“Poets Dressed and Undressed” (1964). Joe Brainard, Frank O’Hara, Joe LeSueur and Frank Lima (standing).

 

Here’s how Brad Gooch describes it in his O’Hara biography, City Poet:

“Working from photographs taken at his studio, Chamberlain had painted nude photo-realist cavnases of personalities from the world of art and poetry, including Ruth Kligman [Jackson Pollock’s lover], John Giorno, Bill Berkson, Tony Towle, and Allen Ginsberg.  O’Hara appeared in the middle of two group shots — one clothed, one nude — with Brainard, LeSueur, and Lima.  The show’s flyer, featuring nudes of Kligman, Giorno, and Chamberlain striding forward, was banned by the postal authorities … Allen Ginsberg wrote an introduction, meditating on his feelings on seeing his own naked body.  With the press getting wind of the scandal, the gallery was forced to post a security guard at the door to keep out minors.”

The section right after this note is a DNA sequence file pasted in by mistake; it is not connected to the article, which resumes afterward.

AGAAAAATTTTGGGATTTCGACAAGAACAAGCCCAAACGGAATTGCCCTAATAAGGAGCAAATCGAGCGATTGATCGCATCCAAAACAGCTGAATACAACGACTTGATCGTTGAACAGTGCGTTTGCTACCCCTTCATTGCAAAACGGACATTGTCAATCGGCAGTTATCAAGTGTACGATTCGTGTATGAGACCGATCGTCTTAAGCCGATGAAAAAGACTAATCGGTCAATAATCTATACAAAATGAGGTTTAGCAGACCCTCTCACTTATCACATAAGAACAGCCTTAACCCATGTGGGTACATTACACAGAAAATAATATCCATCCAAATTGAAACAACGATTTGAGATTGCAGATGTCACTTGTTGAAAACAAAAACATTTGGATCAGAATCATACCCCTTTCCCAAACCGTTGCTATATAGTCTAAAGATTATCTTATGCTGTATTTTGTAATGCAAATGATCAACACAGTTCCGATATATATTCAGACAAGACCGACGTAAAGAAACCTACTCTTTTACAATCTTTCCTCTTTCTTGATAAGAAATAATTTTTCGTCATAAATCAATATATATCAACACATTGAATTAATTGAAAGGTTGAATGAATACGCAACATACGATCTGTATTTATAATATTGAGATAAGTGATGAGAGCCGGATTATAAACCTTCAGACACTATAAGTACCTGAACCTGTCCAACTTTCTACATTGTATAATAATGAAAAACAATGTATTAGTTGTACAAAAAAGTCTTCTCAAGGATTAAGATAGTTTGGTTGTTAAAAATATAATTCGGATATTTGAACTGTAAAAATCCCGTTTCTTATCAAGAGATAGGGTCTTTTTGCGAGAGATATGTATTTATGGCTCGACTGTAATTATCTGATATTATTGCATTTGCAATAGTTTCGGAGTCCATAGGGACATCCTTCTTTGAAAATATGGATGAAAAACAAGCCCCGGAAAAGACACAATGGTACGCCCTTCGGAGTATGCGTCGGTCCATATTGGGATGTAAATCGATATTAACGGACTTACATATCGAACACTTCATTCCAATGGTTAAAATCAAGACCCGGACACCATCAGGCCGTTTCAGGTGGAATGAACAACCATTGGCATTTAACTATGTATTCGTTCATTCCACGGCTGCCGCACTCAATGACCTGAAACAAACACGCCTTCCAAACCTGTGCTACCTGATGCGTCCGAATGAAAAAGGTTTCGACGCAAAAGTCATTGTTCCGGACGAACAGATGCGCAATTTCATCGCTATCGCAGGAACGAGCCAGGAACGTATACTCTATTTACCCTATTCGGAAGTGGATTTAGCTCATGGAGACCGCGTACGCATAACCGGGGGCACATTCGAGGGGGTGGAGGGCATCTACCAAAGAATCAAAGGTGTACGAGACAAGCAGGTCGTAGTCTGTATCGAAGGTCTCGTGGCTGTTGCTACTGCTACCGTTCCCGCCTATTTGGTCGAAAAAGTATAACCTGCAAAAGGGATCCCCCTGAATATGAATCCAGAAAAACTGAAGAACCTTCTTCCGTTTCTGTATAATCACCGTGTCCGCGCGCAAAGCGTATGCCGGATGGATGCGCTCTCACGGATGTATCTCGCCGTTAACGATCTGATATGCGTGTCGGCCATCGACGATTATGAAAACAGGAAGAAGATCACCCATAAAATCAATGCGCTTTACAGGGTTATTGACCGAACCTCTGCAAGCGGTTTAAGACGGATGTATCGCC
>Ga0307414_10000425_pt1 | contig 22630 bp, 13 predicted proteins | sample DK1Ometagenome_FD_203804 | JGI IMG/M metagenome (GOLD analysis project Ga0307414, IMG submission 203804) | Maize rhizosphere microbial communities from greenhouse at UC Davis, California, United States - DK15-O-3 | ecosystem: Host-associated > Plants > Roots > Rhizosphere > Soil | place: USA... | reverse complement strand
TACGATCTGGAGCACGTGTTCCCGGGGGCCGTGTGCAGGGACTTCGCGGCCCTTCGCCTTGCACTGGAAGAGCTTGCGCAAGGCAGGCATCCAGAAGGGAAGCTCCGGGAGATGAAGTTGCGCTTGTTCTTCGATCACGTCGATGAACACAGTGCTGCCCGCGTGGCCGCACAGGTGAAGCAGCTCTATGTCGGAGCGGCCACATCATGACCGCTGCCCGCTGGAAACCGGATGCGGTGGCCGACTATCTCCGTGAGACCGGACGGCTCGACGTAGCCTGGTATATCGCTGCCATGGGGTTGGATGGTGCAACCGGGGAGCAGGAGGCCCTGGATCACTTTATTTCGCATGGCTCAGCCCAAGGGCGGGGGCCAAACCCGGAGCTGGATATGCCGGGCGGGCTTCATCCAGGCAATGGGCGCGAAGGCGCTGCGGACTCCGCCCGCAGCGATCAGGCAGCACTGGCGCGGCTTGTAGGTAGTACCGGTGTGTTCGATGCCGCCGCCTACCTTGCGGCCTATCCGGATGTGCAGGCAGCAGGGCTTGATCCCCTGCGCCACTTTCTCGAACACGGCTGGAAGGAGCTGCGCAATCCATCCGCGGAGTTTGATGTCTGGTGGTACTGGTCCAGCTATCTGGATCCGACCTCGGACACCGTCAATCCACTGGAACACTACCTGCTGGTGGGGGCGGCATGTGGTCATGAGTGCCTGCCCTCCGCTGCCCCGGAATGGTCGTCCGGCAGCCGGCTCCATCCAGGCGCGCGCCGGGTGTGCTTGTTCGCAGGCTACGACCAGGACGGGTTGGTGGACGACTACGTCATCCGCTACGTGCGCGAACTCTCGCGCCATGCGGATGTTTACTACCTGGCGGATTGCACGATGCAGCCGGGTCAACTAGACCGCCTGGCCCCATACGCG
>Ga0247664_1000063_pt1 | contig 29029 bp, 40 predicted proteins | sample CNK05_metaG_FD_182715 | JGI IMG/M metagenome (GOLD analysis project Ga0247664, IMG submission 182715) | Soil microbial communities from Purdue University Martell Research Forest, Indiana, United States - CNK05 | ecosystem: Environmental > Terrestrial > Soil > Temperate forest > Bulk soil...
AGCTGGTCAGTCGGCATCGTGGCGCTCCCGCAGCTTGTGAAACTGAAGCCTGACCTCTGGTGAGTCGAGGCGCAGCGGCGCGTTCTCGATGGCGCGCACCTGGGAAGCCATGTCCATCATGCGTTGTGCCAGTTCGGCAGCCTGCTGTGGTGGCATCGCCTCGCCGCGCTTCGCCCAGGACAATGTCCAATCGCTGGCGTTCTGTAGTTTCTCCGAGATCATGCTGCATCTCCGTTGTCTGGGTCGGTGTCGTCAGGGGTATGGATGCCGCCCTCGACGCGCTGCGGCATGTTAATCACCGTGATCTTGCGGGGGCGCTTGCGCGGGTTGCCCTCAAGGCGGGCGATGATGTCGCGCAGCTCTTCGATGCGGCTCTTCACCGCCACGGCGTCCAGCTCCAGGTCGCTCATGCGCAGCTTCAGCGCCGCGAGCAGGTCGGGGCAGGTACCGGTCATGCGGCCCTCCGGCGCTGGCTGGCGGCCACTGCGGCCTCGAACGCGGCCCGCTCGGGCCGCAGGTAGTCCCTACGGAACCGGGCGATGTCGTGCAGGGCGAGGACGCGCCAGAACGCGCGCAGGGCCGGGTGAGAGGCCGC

In the book In Memory of My Feelings: Frank O’Hara and American Art, Russell Ferguson writes:

“Wynn Chamberlain’s audacious double portrait of 1964 first shows O’Hara, LeSueur, the artist Joe Brainard, and the poet Frank Lima dressed in bourgeois office attire.  They stare somberly at the viewer.  In the second version they are completely naked, and all four sport cheery grins.  Chamberlain overtly invokes the playful quality that some gay men of the period could bring to the masking and unmasking that was an unavoidable part of their lives.”

In the show’s catalog Ginsberg wrote: